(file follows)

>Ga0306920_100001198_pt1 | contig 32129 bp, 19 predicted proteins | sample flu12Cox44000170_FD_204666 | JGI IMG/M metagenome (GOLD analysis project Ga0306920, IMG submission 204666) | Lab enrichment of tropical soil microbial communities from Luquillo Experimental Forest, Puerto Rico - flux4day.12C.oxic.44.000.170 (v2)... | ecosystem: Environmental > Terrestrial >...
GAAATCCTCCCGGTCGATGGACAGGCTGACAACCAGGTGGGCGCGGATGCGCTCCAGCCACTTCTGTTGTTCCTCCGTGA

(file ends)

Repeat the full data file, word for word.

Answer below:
>Ga0306920_100001198_pt1 | contig 32129 bp, 19 predicted proteins | sample flu12Cox44000170_FD_204666 | JGI IMG/M metagenome (GOLD analysis project Ga0306920, IMG submission 204666) | Lab enrichment of tropical soil microbial communities from Luquillo Experimental Forest, Puerto Rico - flux4day.12C.oxic.44.000.170 (v2)... | ecosystem: Environmental > Terrestrial >...
GAAATCCTCCCGGTCGATGGACAGGCTGACAACCAGGTGGGCGCGGATGCGCTCCAGCCACTTCTGTTGTTCCTCCGTGA